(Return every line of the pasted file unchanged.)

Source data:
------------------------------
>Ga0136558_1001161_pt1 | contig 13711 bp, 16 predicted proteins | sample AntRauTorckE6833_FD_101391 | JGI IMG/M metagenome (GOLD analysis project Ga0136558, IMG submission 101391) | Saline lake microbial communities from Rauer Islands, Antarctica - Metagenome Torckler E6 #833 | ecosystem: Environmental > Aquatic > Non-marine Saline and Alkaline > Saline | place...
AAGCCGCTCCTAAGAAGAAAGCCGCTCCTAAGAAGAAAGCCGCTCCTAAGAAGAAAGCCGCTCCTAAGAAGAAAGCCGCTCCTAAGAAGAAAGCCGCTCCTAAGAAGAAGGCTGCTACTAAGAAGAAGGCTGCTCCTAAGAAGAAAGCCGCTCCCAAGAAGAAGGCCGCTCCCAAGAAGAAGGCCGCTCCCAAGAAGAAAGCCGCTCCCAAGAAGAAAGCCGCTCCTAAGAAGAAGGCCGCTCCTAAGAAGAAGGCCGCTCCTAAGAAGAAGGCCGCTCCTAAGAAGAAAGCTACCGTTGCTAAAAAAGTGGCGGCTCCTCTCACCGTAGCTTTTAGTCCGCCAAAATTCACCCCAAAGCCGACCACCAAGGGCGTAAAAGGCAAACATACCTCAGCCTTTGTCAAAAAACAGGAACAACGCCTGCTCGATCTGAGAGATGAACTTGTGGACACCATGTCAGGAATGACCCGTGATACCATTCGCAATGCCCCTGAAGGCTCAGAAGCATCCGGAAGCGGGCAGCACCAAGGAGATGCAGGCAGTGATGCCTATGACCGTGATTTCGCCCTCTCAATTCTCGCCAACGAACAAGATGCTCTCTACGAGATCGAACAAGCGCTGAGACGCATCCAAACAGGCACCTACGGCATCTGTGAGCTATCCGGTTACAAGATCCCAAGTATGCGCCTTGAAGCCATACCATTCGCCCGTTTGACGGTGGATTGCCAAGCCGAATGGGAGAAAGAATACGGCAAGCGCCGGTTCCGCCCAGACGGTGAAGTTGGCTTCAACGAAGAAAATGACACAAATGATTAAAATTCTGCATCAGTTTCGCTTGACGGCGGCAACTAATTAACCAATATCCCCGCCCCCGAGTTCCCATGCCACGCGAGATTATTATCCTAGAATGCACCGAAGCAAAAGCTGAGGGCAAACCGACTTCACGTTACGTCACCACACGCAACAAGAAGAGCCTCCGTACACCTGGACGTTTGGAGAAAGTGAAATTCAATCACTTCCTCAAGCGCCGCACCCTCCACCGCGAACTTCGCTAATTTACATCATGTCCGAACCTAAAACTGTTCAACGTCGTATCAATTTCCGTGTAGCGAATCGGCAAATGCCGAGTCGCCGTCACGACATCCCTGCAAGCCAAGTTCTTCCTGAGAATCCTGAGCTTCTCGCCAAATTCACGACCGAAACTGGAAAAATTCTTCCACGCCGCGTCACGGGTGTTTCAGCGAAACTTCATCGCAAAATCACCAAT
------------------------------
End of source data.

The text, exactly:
>Ga0136558_1001161_pt1 | contig 13711 bp, 16 predicted proteins | sample AntRauTorckE6833_FD_101391 | JGI IMG/M metagenome (GOLD analysis project Ga0136558, IMG submission 101391) | Saline lake microbial communities from Rauer Islands, Antarctica - Metagenome Torckler E6 #833 | ecosystem: Environmental > Aquatic > Non-marine Saline and Alkaline > Saline | place...
AAGCCGCTCCTAAGAAGAAAGCCGCTCCTAAGAAGAAAGCCGCTCCTAAGAAGAAAGCCGCTCCTAAGAAGAAAGCCGCTCCTAAGAAGAAAGCCGCTCCTAAGAAGAAGGCTGCTACTAAGAAGAAGGCTGCTCCTAAGAAGAAAGCCGCTCCCAAGAAGAAGGCCGCTCCCAAGAAGAAGGCCGCTCCCAAGAAGAAAGCCGCTCCCAAGAAGAAAGCCGCTCCTAAGAAGAAGGCCGCTCCTAAGAAGAAGGCCGCTCCTAAGAAGAAGGCCGCTCCTAAGAAGAAAGCTACCGTTGCTAAAAAAGTGGCGGCTCCTCTCACCGTAGCTTTTAGTCCGCCAAAATTCACCCCAAAGCCGACCACCAAGGGCGTAAAAGGCAAACATACCTCAGCCTTTGTCAAAAAACAGGAACAACGCCTGCTCGATCTGAGAGATGAACTTGTGGACACCATGTCAGGAATGACCCGTGATACCATTCGCAATGCCCCTGAAGGCTCAGAAGCATCCGGAAGCGGGCAGCACCAAGGAGATGCAGGCAGTGATGCCTATGACCGTGATTTCGCCCTCTCAATTCTCGCCAACGAACAAGATGCTCTCTACGAGATCGAACAAGCGCTGAGACGCATCCAAACAGGCACCTACGGCATCTGTGAGCTATCCGGTTACAAGATCCCAAGTATGCGCCTTGAAGCCATACCATTCGCCCGTTTGACGGTGGATTGCCAAGCCGAATGGGAGAAAGAATACGGCAAGCGCCGGTTCCGCCCAGACGGTGAAGTTGGCTTCAACGAAGAAAATGACACAAATGATTAAAATTCTGCATCAGTTTCGCTTGACGGCGGCAACTAATTAACCAATATCCCCGCCCCCGAGTTCCCATGCCACGCGAGATTATTATCCTAGAATGCACCGAAGCAAAAGCTGAGGGCAAACCGACTTCACGTTACGTCACCACACGCAACAAGAAGAGCCTCCGTACACCTGGACGTTTGGAGAAAGTGAAATTCAATCACTTCCTCAAGCGCCGCACCCTCCACCGCGAACTTCGCTAATTTACATCATGTCCGAACCTAAAACTGTTCAACGTCGTATCAATTTCCGTGTAGCGAATCGGCAAATGCCGAGTCGCCGTCACGACATCCCTGCAAGCCAAGTTCTTCCTGAGAATCCTGAGCTTCTCGCCAAATTCACGACCGAAACTGGAAAAATTCTTCCACGCCGCGTCACGGGTGTTTCAGCGAAACTTCATCGCAAAATCACCAAT